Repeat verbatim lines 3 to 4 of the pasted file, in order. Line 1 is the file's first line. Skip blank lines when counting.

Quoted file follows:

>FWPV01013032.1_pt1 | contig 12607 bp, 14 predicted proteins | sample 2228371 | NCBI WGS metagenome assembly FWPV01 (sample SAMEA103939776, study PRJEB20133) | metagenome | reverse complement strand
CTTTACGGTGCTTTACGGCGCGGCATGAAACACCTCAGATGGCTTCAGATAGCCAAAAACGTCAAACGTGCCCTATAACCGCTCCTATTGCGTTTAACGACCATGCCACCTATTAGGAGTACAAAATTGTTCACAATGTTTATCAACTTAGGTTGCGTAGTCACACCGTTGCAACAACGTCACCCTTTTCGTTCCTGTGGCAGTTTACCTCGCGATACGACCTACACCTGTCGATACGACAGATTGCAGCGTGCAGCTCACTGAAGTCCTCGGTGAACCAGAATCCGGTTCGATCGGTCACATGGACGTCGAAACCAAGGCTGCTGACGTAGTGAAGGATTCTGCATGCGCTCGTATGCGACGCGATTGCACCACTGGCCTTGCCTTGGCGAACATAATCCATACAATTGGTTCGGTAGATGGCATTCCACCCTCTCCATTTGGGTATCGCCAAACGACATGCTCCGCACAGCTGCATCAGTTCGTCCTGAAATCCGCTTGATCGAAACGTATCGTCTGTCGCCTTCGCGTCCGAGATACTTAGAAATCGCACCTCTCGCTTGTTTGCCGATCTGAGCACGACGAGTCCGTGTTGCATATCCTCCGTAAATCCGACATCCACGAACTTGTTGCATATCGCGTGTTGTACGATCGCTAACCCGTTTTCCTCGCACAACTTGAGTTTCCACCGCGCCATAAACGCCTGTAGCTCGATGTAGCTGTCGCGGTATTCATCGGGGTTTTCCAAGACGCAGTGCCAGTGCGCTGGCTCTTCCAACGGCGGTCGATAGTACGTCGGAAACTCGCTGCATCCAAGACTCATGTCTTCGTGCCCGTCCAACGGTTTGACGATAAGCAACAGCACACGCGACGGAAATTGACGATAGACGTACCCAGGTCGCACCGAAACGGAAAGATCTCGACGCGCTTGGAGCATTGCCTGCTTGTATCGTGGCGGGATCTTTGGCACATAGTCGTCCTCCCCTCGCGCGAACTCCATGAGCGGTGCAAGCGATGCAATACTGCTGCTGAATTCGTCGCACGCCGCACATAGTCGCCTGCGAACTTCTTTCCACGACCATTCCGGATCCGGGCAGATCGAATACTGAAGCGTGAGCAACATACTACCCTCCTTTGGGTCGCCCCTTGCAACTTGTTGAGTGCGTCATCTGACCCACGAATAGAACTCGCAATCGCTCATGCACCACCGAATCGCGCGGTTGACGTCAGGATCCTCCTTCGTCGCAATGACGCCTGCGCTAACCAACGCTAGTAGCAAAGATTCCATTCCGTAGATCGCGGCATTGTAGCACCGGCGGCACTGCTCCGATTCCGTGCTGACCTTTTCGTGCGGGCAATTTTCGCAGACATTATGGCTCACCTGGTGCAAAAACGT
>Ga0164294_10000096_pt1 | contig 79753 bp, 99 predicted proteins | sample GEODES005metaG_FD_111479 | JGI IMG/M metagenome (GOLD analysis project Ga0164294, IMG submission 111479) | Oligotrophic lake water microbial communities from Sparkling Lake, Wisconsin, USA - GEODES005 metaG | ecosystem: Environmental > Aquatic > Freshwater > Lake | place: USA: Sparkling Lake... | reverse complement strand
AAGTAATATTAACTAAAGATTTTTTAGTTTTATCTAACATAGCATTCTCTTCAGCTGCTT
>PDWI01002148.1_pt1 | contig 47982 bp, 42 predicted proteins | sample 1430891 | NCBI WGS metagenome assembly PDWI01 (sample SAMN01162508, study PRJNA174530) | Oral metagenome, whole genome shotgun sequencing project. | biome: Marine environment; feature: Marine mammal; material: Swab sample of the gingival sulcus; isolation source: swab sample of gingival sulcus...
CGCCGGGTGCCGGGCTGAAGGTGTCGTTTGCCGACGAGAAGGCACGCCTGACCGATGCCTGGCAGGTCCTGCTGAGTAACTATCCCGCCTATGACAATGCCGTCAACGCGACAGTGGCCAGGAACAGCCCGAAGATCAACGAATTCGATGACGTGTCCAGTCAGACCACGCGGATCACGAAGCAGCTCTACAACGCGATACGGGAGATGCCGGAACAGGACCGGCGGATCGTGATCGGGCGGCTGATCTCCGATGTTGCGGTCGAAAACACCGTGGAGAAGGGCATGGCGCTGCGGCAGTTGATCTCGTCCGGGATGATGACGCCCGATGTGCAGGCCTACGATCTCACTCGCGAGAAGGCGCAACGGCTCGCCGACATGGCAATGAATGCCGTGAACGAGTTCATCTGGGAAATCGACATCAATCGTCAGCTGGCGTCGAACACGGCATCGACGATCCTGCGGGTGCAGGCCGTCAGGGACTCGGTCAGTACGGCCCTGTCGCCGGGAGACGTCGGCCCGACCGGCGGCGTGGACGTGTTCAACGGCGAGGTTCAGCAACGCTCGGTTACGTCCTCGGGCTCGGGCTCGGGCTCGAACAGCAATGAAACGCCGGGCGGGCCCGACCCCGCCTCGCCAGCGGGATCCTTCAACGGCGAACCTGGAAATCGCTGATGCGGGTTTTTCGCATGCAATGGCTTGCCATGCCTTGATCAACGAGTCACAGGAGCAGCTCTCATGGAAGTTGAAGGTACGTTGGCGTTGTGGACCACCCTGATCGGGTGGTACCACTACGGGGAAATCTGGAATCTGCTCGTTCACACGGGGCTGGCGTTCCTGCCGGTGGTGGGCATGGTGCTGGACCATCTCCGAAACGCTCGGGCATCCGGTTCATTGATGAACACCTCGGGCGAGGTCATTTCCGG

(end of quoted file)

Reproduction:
>Ga0164294_10000096_pt1 | contig 79753 bp, 99 predicted proteins | sample GEODES005metaG_FD_111479 | JGI IMG/M metagenome (GOLD analysis project Ga0164294, IMG submission 111479) | Oligotrophic lake water microbial communities from Sparkling Lake, Wisconsin, USA - GEODES005 metaG | ecosystem: Environmental > Aquatic > Freshwater > Lake | place: USA: Sparkling Lake... | reverse complement strand
AAGTAATATTAACTAAAGATTTTTTAGTTTTATCTAACATAGCATTCTCTTCAGCTGCTT